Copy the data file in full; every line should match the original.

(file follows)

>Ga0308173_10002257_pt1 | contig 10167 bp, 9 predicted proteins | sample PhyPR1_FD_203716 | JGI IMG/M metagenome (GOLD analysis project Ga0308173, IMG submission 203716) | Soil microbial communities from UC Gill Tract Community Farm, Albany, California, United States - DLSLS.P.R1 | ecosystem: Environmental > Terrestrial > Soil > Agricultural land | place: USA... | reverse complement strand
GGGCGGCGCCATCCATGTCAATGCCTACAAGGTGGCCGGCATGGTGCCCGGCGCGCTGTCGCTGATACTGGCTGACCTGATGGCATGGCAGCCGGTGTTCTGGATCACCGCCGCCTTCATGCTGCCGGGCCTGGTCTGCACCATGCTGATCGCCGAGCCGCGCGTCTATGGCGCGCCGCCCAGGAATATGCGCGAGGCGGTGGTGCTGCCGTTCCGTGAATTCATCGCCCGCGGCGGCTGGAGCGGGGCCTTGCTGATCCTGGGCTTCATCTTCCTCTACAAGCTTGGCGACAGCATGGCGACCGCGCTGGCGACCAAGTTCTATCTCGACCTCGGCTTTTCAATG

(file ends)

>Ga0308173_10002257_pt1 | contig 10167 bp, 9 predicted proteins | sample PhyPR1_FD_203716 | JGI IMG/M metagenome (GOLD analysis project Ga0308173, IMG submission 203716) | Soil microbial communities from UC Gill Tract Community Farm, Albany, California, United States - DLSLS.P.R1 | ecosystem: Environmental > Terrestrial > Soil > Agricultural land | place: USA... | reverse complement strand
GGGCGGCGCCATCCATGTCAATGCCTACAAGGTGGCCGGCATGGTGCCCGGCGCGCTGTCGCTGATACTGGCTGACCTGATGGCATGGCAGCCGGTGTTCTGGATCACCGCCGCCTTCATGCTGCCGGGCCTGGTCTGCACCATGCTGATCGCCGAGCCGCGCGTCTATGGCGCGCCGCCCAGGAATATGCGCGAGGCGGTGGTGCTGCCGTTCCGTGAATTCATCGCCCGCGGCGGCTGGAGCGGGGCCTTGCTGATCCTGGGCTTCATCTTCCTCTACAAGCTTGGCGACAGCATGGCGACCGCGCTGGCGACCAAGTTCTATCTCGACCTCGGCTTTTCAATG